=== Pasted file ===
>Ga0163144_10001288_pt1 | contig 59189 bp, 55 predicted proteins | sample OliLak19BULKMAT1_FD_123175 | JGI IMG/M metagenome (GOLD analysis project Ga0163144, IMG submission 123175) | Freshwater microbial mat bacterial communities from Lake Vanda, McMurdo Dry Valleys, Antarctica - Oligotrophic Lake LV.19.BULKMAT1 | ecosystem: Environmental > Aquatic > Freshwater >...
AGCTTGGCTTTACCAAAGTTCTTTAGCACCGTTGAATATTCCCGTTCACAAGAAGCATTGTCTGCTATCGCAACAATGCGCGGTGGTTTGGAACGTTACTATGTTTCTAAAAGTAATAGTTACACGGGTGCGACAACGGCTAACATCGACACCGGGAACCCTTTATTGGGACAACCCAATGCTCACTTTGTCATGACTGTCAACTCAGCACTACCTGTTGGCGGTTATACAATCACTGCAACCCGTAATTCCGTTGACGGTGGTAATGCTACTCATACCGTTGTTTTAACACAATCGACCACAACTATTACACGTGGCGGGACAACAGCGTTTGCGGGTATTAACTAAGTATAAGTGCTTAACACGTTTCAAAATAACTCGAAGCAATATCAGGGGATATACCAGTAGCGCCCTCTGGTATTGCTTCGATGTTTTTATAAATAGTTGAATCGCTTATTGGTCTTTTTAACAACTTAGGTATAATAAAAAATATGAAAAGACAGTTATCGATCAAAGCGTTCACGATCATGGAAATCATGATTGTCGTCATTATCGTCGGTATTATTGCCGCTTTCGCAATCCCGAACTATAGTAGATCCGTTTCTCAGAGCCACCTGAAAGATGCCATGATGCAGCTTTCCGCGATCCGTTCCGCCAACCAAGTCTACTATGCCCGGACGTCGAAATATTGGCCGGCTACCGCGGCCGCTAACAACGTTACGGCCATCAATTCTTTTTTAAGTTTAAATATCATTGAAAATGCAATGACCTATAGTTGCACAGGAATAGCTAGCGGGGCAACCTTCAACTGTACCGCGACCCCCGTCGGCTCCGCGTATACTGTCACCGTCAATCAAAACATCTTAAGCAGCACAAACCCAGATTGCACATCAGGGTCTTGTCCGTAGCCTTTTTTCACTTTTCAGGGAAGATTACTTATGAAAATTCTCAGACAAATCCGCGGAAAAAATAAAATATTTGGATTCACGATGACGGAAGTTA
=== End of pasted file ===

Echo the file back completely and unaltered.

>Ga0163144_10001288_pt1 | contig 59189 bp, 55 predicted proteins | sample OliLak19BULKMAT1_FD_123175 | JGI IMG/M metagenome (GOLD analysis project Ga0163144, IMG submission 123175) | Freshwater microbial mat bacterial communities from Lake Vanda, McMurdo Dry Valleys, Antarctica - Oligotrophic Lake LV.19.BULKMAT1 | ecosystem: Environmental > Aquatic > Freshwater >...
AGCTTGGCTTTACCAAAGTTCTTTAGCACCGTTGAATATTCCCGTTCACAAGAAGCATTGTCTGCTATCGCAACAATGCGCGGTGGTTTGGAACGTTACTATGTTTCTAAAAGTAATAGTTACACGGGTGCGACAACGGCTAACATCGACACCGGGAACCCTTTATTGGGACAACCCAATGCTCACTTTGTCATGACTGTCAACTCAGCACTACCTGTTGGCGGTTATACAATCACTGCAACCCGTAATTCCGTTGACGGTGGTAATGCTACTCATACCGTTGTTTTAACACAATCGACCACAACTATTACACGTGGCGGGACAACAGCGTTTGCGGGTATTAACTAAGTATAAGTGCTTAACACGTTTCAAAATAACTCGAAGCAATATCAGGGGATATACCAGTAGCGCCCTCTGGTATTGCTTCGATGTTTTTATAAATAGTTGAATCGCTTATTGGTCTTTTTAACAACTTAGGTATAATAAAAAATATGAAAAGACAGTTATCGATCAAAGCGTTCACGATCATGGAAATCATGATTGTCGTCATTATCGTCGGTATTATTGCCGCTTTCGCAATCCCGAACTATAGTAGATCCGTTTCTCAGAGCCACCTGAAAGATGCCATGATGCAGCTTTCCGCGATCCGTTCCGCCAACCAAGTCTACTATGCCCGGACGTCGAAATATTGGCCGGCTACCGCGGCCGCTAACAACGTTACGGCCATCAATTCTTTTTTAAGTTTAAATATCATTGAAAATGCAATGACCTATAGTTGCACAGGAATAGCTAGCGGGGCAACCTTCAACTGTACCGCGACCCCCGTCGGCTCCGCGTATACTGTCACCGTCAATCAAAACATCTTAAGCAGCACAAACCCAGATTGCACATCAGGGTCTTGTCCGTAGCCTTTTTTCACTTTTCAGGGAAGATTACTTATGAAAATTCTCAGACAAATCCGCGGAAAAAATAAAATATTTGGATTCACGATGACGGAAGTTA